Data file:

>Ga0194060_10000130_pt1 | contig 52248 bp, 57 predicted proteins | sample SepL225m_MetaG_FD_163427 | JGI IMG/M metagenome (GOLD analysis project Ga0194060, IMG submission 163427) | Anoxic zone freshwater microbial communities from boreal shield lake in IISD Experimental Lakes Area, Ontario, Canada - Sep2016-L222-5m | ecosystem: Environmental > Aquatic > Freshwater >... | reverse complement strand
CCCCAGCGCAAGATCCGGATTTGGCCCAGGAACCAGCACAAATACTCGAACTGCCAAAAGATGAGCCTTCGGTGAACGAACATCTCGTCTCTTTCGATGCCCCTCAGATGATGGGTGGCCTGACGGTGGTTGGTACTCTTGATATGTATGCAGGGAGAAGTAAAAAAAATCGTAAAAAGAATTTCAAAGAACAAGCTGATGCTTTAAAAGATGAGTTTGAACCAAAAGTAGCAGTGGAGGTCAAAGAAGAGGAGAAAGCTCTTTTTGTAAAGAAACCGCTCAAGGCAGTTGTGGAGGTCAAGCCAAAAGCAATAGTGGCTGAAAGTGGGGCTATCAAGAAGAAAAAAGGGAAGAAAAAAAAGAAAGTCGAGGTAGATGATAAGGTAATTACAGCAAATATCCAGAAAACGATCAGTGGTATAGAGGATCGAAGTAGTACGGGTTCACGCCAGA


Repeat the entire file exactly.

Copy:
>Ga0194060_10000130_pt1 | contig 52248 bp, 57 predicted proteins | sample SepL225m_MetaG_FD_163427 | JGI IMG/M metagenome (GOLD analysis project Ga0194060, IMG submission 163427) | Anoxic zone freshwater microbial communities from boreal shield lake in IISD Experimental Lakes Area, Ontario, Canada - Sep2016-L222-5m | ecosystem: Environmental > Aquatic > Freshwater >... | reverse complement strand
CCCCAGCGCAAGATCCGGATTTGGCCCAGGAACCAGCACAAATACTCGAACTGCCAAAAGATGAGCCTTCGGTGAACGAACATCTCGTCTCTTTCGATGCCCCTCAGATGATGGGTGGCCTGACGGTGGTTGGTACTCTTGATATGTATGCAGGGAGAAGTAAAAAAAATCGTAAAAAGAATTTCAAAGAACAAGCTGATGCTTTAAAAGATGAGTTTGAACCAAAAGTAGCAGTGGAGGTCAAAGAAGAGGAGAAAGCTCTTTTTGTAAAGAAACCGCTCAAGGCAGTTGTGGAGGTCAAGCCAAAAGCAATAGTGGCTGAAAGTGGGGCTATCAAGAAGAAAAAAGGGAAGAAAAAAAAGAAAGTCGAGGTAGATGATAAGGTAATTACAGCAAATATCCAGAAAACGATCAGTGGTATAGAGGATCGAAGTAGTACGGGTTCACGCCAGA